Feeling jazz

Last night I heard an excellent show by my roomate’s jazz band, Jazz Warriors. It was mostly acoustic, but he used a loop pedal, delay pedal, turntable/scratch mixer, and vocal mic alongside his regular jazz kit. The turntable and vocal mic added a little hiphop flavor, but the loop pedal really changed the performance possibilities—he was able to play different and more rhythms than would normally be possible, and also self-harmonize while singing. But at the same time the functions he was using on the pedal were extremely basic: in-point set, out-point set, on/off, sample trigger, etc.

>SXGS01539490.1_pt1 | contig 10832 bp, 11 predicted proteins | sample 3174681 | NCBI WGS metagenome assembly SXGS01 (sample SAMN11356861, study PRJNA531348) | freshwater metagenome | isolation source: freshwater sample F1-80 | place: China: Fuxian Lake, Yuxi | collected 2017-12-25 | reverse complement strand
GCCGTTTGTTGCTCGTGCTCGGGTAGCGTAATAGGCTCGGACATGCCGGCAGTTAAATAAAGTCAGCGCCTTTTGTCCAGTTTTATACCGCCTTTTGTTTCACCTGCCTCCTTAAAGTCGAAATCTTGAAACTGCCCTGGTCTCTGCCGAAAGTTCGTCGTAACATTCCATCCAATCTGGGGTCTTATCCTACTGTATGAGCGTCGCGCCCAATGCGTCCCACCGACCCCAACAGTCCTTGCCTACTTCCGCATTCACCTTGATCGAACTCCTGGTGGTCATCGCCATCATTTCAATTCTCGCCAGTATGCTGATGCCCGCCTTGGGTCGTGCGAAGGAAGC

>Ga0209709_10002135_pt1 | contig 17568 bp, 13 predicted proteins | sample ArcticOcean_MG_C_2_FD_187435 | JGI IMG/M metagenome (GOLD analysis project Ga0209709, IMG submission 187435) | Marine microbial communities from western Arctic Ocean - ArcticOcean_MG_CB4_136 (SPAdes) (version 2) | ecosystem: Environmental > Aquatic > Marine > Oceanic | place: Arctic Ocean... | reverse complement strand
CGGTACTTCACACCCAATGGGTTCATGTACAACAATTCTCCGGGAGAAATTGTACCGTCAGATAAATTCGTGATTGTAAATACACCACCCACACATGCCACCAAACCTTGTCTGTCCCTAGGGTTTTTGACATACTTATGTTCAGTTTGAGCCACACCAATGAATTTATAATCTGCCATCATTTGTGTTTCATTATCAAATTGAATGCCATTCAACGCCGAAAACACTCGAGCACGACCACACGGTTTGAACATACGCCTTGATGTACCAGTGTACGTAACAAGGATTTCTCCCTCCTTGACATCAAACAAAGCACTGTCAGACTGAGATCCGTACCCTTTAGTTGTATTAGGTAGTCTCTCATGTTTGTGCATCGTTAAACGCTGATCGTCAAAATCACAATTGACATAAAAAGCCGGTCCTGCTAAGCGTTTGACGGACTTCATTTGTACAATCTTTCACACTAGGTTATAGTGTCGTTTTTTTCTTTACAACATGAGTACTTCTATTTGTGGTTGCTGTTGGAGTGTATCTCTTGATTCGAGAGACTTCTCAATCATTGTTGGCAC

In terms of vibrotactility, the performance space was excellent because the floor was entirely wooden and hollow. Almost all the instruments in the band could be felt as well as heard. Unfortunately the tabla and keyboard were only audible, but the rest of the instruments could be felt. The upright bass (amplified), saxophone, and individual components of the drum kit seemed to be differentiable. I felt the upright bass and lower sax frequencies in the chair I was sitting in and throughout my whole body as a mostly-constant background presence. Additionally, the snare drum felt like a distinct punch in my chest and hands. But the most distinct vibrotactile sensations came from the toms, which, in different combinations, would light up separate regions of the soles of my feet. For instance, one would be felt in my heel, another in the area just behind my toes, another in the instep. To put it dryly, tom fills were mapped to spatiotemporal patterns of vibrotactile sensation in my feet. It was really fun.

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